2. THE ZEPHYRS-"I Just Can't Take It" UK Columbia DB 7571 1965 

The Zephyrs cut five singles before calling it a day in 1965. This was their final, produced by Shel Talmy. It's a beautifully morose beat ballad with amazing harmonies and organ that remind me of The Zombies if they got a little "weirder". Something about the vocals also bring to mind a Joe Meek production.

3. THE ROTHCHILDS-"I Let Her Go" UK Decca F 12488 1966

I stumbled upon this little ditty from 1966 and know nothing about the band. "I Let Her Go" is a brilliant four part harmony beat number that would do The Association proud! The melody at times reminds me of "Norwegian Wood" but there's lush orchestration, woodwinds, 12 string guitar and the kitchen sink. Wow!  It's found on the flip of their final Decca 45 "Artificial City".

4. ROGER DENNISON-"She Just Wanders Through My Mind" UK Parlophone R 5566 1967

This moody, baroque pop/folk piece is perfect. Musically it reminds me of Scotland's Poets and Dennison's voice is somber and detached. There's a ratty guitar lick that runs through the tune following the melody that really works giving it an almost exotic Near Eastern feel.

5. THE CHRIS SHAKESPEARE GLOBE SHOW-"Tin Soldier" UK Page One POF 113 1968

Someone I follow on Instagram hipped me to this wiggy 45 that somehow has eluded compilation compilers. The A-side is an almost cod ska reading of "Ob-La-Di, Ob-La-Da", but the flip is an interesting cover of the Small Face's "Tin Soldier" that's amazing. The brass is reminiscent of Amen Corner or the Globe Show's equally obscure label mates The Universals. The vocals are nothing special but the musical backing is a full on rave up!!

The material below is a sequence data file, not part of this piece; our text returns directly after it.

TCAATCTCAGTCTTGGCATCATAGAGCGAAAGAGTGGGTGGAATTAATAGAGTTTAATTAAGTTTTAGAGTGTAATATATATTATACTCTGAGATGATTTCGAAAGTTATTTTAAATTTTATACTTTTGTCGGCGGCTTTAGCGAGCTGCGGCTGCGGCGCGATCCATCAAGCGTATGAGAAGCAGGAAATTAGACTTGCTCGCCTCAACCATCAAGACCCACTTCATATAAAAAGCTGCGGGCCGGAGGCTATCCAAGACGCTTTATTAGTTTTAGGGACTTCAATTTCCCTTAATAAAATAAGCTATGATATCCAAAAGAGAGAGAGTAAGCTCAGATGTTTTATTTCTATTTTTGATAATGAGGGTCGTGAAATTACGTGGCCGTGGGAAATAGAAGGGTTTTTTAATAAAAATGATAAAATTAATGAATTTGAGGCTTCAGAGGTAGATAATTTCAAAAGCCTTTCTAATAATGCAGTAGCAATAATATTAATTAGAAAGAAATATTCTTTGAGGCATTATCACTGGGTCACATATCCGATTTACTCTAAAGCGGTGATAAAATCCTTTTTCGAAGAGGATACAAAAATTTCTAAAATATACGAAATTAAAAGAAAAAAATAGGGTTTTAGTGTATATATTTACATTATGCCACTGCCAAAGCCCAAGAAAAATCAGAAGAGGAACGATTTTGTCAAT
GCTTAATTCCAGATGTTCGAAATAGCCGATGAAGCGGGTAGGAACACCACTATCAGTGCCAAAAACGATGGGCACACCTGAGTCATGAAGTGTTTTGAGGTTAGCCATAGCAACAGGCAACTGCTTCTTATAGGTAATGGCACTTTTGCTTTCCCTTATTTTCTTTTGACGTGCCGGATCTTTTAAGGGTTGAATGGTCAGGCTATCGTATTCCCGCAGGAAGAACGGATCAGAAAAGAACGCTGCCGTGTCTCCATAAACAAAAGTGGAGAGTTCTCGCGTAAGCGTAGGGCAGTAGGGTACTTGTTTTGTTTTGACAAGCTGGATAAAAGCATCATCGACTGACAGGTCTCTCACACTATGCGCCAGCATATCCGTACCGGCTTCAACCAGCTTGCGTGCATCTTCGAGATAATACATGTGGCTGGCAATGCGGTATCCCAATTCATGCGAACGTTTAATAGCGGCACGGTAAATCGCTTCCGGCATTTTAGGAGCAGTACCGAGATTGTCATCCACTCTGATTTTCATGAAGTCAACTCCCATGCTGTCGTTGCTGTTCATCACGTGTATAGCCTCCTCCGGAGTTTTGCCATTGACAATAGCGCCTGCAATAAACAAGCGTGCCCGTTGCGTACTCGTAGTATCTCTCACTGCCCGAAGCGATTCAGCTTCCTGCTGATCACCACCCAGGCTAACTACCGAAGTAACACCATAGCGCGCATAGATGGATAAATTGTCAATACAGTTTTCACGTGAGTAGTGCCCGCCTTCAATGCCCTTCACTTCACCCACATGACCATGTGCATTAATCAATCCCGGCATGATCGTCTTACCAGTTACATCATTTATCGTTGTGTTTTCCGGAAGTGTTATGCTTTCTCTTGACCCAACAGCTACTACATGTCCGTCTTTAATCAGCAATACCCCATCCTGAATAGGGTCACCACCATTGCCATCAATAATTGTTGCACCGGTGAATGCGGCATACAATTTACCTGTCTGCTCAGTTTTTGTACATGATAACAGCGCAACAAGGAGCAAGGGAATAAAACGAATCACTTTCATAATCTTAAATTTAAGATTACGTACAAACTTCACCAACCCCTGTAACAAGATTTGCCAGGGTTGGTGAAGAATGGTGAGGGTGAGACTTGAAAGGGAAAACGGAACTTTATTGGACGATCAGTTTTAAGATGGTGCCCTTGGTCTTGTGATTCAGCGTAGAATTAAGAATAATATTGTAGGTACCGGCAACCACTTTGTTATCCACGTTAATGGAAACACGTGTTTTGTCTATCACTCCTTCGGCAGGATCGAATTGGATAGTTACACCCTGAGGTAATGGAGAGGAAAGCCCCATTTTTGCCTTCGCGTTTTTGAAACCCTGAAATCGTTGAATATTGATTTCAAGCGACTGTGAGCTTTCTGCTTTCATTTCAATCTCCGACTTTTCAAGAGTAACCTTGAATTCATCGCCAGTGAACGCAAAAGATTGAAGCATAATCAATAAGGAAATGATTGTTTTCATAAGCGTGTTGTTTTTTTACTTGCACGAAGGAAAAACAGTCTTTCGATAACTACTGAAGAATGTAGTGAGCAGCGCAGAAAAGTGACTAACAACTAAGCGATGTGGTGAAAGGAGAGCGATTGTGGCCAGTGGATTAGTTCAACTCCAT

6. JOE BROWN-"Davy The Fat Boy" UK MCA MU 1030 1968

Joe Brown was one of those pre-beat music performers who was knocked out of the charts by The Beatles etc but still kept busy by sheer charm and public acclaim, and like most of his comrades was given something "new" to try with this Randy Newman composition. "Davy the Fat Boy" is a curious track about a carnival side show attraction who is sadly morbidly obese, it's more of a cheeky comedy record (perfect for Brown's persona) with some trippy little effects.

7. WAYNE FONTANA-"Charlie Cass" UK Fontana TF 1054 1969